Paradox and Benedict’s Rule

This morning, the Brazos Fellows discussed the Rule of St. Benedict with Fr. Lee Nelson, who invited us to consider how this ancient rule, and the monastic spirituality that it inspired which resonates down to today, teaches us to embrace paradox.


Indeed, for Benedict, paradox is at the heart of the Christian life. This life is full of seeming contradictions–God’s unconditional love for us and the need for us to pursue sanctification, Christ being both fully man and fully God, and chiefly, the way of the cross being the way of life. Along these lines, Fr. Lee shared these wise words from Esther de Waal’s book, Living with Contradiction: An Introduction to Benedictine Spirituality:

Life does not add up: the longer I live the more that is brought home to me. It was not the message that I received from my parents or one that was taught to me by any educational establishment as I was growing up. Nevertheless I think, looking back, that it is probably one of the most useful lessons that one can hear. It is curiously liberating to realize that I shall go on until the day of my death trying to hold differing things together and that the task (for which I need all the help I can get) must be to do it creatively, so that the tensions may become life-giving.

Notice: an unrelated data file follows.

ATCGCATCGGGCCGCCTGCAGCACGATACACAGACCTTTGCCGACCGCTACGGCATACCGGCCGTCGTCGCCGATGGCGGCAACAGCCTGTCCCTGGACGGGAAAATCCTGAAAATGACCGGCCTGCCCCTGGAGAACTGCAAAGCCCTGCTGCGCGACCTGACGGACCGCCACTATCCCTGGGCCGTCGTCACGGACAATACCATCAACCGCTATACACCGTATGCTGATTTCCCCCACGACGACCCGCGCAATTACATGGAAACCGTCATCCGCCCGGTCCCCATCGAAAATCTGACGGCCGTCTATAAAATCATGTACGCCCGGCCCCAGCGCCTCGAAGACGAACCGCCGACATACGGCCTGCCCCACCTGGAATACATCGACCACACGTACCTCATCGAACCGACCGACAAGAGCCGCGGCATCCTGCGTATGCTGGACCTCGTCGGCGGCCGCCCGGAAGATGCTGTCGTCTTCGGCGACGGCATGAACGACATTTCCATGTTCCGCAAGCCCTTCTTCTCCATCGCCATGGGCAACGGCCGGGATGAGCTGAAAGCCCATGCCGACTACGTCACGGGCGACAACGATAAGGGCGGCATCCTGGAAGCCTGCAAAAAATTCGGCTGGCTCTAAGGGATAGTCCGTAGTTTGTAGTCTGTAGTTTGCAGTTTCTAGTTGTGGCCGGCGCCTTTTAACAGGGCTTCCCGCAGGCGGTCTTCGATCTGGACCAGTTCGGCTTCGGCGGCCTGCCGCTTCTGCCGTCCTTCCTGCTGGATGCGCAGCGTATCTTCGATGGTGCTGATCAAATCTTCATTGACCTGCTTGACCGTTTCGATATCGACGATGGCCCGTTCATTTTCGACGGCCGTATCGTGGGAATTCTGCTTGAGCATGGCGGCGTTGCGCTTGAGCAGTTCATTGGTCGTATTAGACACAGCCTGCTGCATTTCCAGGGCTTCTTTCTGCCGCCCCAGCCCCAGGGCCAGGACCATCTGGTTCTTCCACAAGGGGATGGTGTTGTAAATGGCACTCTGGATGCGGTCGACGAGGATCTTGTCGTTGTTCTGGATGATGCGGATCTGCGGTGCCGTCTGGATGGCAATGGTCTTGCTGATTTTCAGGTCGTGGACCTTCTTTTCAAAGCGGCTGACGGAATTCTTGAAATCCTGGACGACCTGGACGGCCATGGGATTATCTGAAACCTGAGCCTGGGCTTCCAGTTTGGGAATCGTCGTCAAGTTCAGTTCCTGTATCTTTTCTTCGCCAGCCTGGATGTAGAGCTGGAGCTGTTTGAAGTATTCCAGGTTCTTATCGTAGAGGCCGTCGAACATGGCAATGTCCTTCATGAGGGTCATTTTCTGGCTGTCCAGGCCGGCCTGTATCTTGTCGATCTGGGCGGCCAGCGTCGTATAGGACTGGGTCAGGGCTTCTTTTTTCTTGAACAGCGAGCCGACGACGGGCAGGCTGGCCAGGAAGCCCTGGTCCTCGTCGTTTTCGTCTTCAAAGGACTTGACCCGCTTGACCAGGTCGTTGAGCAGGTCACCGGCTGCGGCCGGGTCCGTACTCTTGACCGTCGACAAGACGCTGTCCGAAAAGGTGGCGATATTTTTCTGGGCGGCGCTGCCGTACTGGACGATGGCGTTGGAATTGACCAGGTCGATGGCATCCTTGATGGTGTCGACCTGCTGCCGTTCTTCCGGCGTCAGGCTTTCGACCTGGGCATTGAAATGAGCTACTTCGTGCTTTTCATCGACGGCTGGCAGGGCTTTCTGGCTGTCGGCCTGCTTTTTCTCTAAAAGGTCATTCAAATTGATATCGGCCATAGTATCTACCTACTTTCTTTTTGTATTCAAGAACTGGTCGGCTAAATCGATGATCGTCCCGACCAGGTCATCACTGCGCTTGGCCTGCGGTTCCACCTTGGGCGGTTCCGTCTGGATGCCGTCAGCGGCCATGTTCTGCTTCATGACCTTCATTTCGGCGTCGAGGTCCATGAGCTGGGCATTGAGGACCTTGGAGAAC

“We believe in one Lord Jesus Christ”

Over the last three weeks, the Brazos Fellows have been studying Christology–how Christians have understood the person, nature, and work of Christ. It’s a topic that, over the course of several hundred years in early Christianity, occupied the church’s greatest thinkers, sparked some of the most intense and heated controversies, and led to the foundational creeds of our faith.

To study Christology isn’t easy work! In addition to reading overviews of this doctrinal development, the fellows have been poring over influential texts from the fourth and fifth centuries: Athanasius’ On the Incarnation, Cyril of Alexandria’ On the Unity of Christ, and Gregory of Nazianzus’ On God and Christ. Thankfully, we’ve done this work with the help of a great team of instructors, including graduate students Cody Strecker, Nicholas Krause, and Alex Fogleman, as well as Baylor professor Junius Johnson.

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